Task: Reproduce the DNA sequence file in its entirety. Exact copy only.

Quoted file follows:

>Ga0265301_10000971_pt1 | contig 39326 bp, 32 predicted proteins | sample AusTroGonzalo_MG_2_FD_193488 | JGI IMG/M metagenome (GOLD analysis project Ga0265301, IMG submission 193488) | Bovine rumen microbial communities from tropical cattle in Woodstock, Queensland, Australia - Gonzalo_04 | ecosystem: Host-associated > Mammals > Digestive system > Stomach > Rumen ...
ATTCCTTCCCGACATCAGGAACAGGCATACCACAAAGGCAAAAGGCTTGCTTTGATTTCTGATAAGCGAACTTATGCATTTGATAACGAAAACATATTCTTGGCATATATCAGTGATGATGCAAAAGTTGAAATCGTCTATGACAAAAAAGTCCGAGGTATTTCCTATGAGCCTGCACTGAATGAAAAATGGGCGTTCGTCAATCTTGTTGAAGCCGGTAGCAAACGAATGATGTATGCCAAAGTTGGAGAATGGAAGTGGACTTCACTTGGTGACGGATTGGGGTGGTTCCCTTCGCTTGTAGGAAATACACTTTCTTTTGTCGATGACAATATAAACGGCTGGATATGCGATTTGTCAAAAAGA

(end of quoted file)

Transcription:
>Ga0265301_10000971_pt1 | contig 39326 bp, 32 predicted proteins | sample AusTroGonzalo_MG_2_FD_193488 | JGI IMG/M metagenome (GOLD analysis project Ga0265301, IMG submission 193488) | Bovine rumen microbial communities from tropical cattle in Woodstock, Queensland, Australia - Gonzalo_04 | ecosystem: Host-associated > Mammals > Digestive system > Stomach > Rumen ...
ATTCCTTCCCGACATCAGGAACAGGCATACCACAAAGGCAAAAGGCTTGCTTTGATTTCTGATAAGCGAACTTATGCATTTGATAACGAAAACATATTCTTGGCATATATCAGTGATGATGCAAAAGTTGAAATCGTCTATGACAAAAAAGTCCGAGGTATTTCCTATGAGCCTGCACTGAATGAAAAATGGGCGTTCGTCAATCTTGTTGAAGCCGGTAGCAAACGAATGATGTATGCCAAAGTTGGAGAATGGAAGTGGACTTCACTTGGTGACGGATTGGGGTGGTTCCCTTCGCTTGTAGGAAATACACTTTCTTTTGTCGATGACAATATAAACGGCTGGATATGCGATTTGTCAAAAAGA